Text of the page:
Cùcuta, Colombia -- The second wave of humanitarian aid provided by the U.S. government for Venezuela arrived Saturday in the town of Cucuta along the Colombia-Venezuela border, only a week after the first wave of U.S. supplies arrived on the border in response to Venezuelan interim President Juan Guaido's request for humanitarian assistance.
“This wasn’t the first and it won’t be the last. More is on the way,” Mark Green, top administrator for the U.S. Agency International for International Development (USAID) said after arriving in the border town of Cucuta on one of the three U.S. military planes carrying the aid.
Yet like a previous delivery of U.S. aid a week ago, the vitally-needed supplies -- food, medical supplies, hygiene kits, nutritional products and more -- remain in limbo on the Colombia-Venezuela border, blocked from entry into the country by embattled President Nicolas Maduro, who is struggling to maintain power against growing opposition inside and outside of the South American nation.
Green said that the U.S. aid is being provided as a response to a request from Guaido, who was declared interim president by the country’s National Assembly on January 23rd.
During the Munich Security Conference on Saturday, U.S. Vice President Mike Pence urged European nations to join the United States in recognizing Guaido as Venezuela’s interim president.
“Today we call on the European Union to step forward for freedom and recognize Juan Guaido as the only legitimate president of Venezuela,” Pence said.
During a nationwide protest on Tuesday, Guaido announced that, on February 23rd, Venezuela’s opposition will conduct the first attempt to bring the aid from Cucuta into Venezuela to be delivered to those who need it the most, calling for volunteers to help in the delivery efforts.
So far, over half a million Venezuelans have signed up to volunteer deliver the aid from Colombia into Venezuela, according to Guaido.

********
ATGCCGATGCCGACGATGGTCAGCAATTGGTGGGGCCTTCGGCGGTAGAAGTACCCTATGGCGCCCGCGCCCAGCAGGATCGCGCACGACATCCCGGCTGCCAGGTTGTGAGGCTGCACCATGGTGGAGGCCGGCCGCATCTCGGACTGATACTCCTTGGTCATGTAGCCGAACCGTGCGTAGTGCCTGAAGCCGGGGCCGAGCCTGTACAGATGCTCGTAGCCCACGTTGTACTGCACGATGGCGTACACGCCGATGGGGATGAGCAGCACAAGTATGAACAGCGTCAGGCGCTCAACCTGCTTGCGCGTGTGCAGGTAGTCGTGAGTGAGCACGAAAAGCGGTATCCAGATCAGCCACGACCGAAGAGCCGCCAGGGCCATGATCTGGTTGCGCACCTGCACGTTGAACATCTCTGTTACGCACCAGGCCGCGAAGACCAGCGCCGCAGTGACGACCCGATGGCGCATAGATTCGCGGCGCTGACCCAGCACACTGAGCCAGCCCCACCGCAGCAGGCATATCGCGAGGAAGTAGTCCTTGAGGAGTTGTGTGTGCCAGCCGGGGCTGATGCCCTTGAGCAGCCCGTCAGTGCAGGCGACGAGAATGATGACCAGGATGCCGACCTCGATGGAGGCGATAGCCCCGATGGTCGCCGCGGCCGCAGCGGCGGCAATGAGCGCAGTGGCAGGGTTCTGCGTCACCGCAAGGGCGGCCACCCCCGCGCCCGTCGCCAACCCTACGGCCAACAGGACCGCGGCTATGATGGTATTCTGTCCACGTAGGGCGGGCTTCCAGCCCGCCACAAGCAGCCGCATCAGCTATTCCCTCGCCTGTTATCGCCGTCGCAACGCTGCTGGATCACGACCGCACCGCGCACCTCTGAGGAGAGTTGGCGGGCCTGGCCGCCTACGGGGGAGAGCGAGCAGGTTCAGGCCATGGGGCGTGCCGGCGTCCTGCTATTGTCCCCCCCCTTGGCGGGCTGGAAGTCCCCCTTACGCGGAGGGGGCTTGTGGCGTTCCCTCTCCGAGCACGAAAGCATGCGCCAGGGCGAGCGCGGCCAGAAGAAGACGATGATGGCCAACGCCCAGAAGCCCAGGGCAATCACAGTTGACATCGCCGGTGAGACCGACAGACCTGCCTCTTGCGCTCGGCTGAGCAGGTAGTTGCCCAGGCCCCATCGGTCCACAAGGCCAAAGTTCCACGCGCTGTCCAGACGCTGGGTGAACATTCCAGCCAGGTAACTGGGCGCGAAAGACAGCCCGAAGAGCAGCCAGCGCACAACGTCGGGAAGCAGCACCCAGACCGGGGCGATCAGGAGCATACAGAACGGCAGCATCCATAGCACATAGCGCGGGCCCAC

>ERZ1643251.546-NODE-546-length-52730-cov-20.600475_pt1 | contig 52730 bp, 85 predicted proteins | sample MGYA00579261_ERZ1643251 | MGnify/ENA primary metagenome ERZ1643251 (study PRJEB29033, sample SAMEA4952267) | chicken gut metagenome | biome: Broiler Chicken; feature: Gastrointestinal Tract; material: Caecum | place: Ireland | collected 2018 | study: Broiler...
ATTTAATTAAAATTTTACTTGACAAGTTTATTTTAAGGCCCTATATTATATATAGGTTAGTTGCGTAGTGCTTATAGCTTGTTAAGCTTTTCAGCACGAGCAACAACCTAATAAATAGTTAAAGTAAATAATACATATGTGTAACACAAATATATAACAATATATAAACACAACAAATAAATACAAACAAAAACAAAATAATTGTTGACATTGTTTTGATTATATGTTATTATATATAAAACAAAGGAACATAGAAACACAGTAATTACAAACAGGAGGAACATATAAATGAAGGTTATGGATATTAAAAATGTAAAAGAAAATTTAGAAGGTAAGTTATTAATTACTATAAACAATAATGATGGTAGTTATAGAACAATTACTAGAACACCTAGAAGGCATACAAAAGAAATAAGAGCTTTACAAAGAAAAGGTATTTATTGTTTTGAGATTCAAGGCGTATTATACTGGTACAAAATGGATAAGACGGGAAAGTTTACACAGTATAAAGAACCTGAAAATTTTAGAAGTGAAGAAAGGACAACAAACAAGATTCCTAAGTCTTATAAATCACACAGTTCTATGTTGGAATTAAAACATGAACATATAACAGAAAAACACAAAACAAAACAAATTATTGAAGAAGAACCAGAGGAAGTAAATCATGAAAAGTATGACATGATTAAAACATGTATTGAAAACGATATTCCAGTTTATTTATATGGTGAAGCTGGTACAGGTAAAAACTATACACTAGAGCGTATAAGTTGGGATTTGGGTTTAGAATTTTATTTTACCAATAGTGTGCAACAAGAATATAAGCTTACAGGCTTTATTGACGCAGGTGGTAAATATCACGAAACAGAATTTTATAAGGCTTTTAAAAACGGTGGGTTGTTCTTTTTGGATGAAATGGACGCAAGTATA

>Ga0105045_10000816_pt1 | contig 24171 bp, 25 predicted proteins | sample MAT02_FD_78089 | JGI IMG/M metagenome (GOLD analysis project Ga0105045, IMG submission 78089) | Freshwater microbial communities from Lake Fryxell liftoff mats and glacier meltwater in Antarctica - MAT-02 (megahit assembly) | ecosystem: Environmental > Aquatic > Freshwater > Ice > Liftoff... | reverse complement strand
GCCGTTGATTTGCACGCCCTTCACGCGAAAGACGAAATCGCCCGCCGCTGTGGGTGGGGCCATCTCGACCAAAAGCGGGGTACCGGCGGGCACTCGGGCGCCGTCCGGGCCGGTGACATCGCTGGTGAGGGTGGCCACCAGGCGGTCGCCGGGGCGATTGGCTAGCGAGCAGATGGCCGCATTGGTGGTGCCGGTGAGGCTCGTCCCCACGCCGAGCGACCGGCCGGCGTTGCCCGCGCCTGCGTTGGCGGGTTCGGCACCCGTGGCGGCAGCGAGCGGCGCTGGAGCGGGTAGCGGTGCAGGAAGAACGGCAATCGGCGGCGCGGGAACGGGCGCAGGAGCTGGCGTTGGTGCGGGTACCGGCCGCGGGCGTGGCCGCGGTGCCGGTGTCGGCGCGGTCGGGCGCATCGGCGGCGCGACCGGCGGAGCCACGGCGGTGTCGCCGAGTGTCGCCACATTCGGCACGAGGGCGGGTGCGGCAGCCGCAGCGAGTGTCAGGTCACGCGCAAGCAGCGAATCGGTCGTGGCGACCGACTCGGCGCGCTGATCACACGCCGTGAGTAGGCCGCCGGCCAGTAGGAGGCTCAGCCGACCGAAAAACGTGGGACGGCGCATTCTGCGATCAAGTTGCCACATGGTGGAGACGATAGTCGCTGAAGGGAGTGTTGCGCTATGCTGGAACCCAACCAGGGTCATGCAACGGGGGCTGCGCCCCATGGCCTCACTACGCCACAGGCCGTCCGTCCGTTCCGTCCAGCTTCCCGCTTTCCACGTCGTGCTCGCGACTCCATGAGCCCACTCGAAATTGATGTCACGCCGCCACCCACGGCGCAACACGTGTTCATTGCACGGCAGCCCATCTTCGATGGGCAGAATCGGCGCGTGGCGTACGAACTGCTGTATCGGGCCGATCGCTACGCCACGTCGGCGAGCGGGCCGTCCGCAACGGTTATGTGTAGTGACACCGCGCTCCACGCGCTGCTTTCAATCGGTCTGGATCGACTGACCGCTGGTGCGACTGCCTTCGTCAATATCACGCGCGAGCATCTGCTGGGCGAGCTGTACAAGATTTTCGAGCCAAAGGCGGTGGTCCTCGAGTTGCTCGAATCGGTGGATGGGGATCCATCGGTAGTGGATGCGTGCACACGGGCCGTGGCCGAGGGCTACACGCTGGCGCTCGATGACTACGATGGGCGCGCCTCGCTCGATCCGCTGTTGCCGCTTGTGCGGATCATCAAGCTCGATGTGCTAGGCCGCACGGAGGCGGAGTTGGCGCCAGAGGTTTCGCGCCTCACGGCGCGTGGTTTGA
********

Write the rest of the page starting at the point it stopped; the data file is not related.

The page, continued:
During the delivery of aid on Saturday, Lester Toledo, Guaido’s appointed coordinator for the international aid efforts, announced that three additional aid centers will soon open in Brazil, Curaçao and Miami, Florida, pleading once again with Venezuela’s military to let the aid enter the country.
The new round of aid includes hygiene kits for about 25,000 people and emergency meal supplements aimed to feed approximately 3,500 children suffering from malnutrition for two months.
But Maduro has called the aid a show and an excuse for U.S. intervention in Venezuela, saying that Venezuelans aren’t beggars.
On Friday, Maduro announced a special plan for permanent deployment of Venezuela’s military to keep the body “mobilized, developing defense plans against conspiracies and provocations, wherever they come from.”
But the new delivery of aid is just one of multiple problems Maduro is facing this week.
On Friday, the U.S. imposed new sanctions on five officials in Maduro’s circle, including his intelligence chief and first commissioner, the head of the military’s counter-intelligence agency, the head of the national police’s special for es and the head of Venezuela’s state-owner oil company PDVSA.
A day later, Republican Senator Marco Rubio tweeted that things will only get worse for Maduro, saying that “I know for a fact that several in his inner circle are looking for an exit strategy. Just a matter of time.”
ABC News' Rachel Scott contributed to this report.